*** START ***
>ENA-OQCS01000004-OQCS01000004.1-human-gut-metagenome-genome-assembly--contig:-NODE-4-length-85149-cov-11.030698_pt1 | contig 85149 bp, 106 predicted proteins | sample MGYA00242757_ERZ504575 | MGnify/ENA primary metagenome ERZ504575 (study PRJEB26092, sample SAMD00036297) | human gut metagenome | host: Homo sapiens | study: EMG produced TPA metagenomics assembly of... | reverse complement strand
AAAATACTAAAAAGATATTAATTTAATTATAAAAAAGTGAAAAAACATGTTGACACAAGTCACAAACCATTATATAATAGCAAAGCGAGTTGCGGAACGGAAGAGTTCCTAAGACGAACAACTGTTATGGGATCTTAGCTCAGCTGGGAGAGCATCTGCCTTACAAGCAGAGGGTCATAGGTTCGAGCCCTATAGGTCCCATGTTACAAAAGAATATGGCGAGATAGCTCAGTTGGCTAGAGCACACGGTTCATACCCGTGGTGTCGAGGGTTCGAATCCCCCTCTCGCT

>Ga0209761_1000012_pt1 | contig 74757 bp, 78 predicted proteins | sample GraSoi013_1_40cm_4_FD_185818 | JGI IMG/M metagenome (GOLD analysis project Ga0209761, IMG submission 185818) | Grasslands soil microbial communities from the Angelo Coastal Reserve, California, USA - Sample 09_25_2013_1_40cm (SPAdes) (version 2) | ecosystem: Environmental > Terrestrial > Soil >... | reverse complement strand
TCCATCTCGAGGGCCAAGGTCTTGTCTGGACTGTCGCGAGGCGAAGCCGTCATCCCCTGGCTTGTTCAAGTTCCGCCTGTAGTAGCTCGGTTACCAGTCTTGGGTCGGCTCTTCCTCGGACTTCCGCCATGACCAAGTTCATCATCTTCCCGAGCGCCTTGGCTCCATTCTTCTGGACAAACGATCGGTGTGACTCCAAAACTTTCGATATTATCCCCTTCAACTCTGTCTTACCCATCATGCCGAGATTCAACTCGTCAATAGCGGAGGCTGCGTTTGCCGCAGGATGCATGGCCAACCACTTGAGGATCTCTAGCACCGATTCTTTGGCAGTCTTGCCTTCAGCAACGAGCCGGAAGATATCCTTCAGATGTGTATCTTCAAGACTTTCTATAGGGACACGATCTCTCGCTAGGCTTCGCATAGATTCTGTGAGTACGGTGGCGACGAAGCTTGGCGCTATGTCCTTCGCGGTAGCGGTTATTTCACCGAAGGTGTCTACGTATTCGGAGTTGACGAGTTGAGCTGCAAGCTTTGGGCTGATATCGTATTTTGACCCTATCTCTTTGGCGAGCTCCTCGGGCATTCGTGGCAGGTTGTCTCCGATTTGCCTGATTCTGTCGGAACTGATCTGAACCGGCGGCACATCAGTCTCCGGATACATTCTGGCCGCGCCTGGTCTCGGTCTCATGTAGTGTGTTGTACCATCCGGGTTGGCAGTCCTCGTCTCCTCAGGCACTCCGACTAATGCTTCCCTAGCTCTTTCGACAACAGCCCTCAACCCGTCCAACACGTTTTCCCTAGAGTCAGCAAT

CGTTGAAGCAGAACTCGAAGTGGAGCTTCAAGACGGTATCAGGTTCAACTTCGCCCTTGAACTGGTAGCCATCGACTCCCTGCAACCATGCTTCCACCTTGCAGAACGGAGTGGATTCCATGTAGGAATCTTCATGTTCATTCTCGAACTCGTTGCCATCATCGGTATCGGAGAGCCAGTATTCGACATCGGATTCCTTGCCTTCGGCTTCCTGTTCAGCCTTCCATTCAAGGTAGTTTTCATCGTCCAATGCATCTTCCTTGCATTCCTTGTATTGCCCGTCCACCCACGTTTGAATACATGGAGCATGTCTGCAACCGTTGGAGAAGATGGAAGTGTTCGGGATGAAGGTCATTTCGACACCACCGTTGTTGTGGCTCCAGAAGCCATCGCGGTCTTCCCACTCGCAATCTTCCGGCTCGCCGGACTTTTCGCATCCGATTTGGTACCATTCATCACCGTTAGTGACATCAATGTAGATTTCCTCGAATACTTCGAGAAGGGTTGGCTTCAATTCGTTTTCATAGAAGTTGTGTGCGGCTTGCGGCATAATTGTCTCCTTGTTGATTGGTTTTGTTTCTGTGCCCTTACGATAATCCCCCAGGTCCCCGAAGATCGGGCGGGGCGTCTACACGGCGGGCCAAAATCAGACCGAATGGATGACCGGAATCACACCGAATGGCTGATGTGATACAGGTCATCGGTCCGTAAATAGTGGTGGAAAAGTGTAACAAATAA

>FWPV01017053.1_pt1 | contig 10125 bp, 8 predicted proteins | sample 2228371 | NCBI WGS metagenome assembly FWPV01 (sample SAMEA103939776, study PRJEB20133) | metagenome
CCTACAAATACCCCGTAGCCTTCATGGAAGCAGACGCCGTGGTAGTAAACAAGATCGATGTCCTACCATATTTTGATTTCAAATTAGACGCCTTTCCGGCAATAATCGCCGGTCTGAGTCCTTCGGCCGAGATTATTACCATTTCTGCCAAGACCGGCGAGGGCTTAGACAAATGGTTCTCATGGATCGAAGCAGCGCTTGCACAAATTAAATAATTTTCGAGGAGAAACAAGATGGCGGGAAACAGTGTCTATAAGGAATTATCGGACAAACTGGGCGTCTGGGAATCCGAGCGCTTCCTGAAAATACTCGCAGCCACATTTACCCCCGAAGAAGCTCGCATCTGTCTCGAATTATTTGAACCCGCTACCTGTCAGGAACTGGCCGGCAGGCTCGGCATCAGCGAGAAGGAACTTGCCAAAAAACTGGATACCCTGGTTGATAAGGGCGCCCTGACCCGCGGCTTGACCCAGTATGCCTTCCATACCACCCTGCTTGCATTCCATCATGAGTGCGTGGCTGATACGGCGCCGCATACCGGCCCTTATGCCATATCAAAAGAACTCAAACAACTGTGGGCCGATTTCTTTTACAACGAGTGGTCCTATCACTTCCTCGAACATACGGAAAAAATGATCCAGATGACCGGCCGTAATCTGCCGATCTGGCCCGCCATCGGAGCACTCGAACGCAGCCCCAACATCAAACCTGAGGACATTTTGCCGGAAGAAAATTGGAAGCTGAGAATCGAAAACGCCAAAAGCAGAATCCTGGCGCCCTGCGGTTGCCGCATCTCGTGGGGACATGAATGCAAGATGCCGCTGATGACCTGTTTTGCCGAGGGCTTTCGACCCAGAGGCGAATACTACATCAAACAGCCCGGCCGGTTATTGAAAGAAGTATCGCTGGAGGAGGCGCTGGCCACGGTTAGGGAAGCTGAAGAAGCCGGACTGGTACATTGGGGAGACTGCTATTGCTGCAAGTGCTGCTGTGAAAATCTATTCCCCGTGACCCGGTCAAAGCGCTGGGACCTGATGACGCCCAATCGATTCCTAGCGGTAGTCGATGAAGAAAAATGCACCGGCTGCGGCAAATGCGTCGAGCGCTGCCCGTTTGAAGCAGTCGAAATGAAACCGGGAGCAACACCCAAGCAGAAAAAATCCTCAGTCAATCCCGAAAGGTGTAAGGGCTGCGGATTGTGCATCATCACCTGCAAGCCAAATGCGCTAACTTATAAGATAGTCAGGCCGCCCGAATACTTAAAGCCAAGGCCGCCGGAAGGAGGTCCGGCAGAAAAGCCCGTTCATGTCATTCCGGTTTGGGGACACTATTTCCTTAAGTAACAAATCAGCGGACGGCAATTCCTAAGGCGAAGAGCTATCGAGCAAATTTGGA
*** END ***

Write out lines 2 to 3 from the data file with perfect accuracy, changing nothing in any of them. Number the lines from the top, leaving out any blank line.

AAAATACTAAAAAGATATTAATTTAATTATAAAAAAGTGAAAAAACATGTTGACACAAGTCACAAACCATTATATAATAGCAAAGCGAGTTGCGGAACGGAAGAGTTCCTAAGACGAACAACTGTTATGGGATCTTAGCTCAGCTGGGAGAGCATCTGCCTTACAAGCAGAGGGTCATAGGTTCGAGCCCTATAGGTCCCATGTTACAAAAGAATATGGCGAGATAGCTCAGTTGGCTAGAGCACACGGTTCATACCCGTGGTGTCGAGGGTTCGAATCCCCCTCTCGCT

>Ga0209761_1000012_pt1 | contig 74757 bp, 78 predicted proteins | sample GraSoi013_1_40cm_4_FD_185818 | JGI IMG/M metagenome (GOLD analysis project Ga0209761, IMG submission 185818) | Grasslands soil microbial communities from the Angelo Coastal Reserve, California, USA - Sample 09_25_2013_1_40cm (SPAdes) (version 2) | ecosystem: Environmental > Terrestrial > Soil >... | reverse complement strand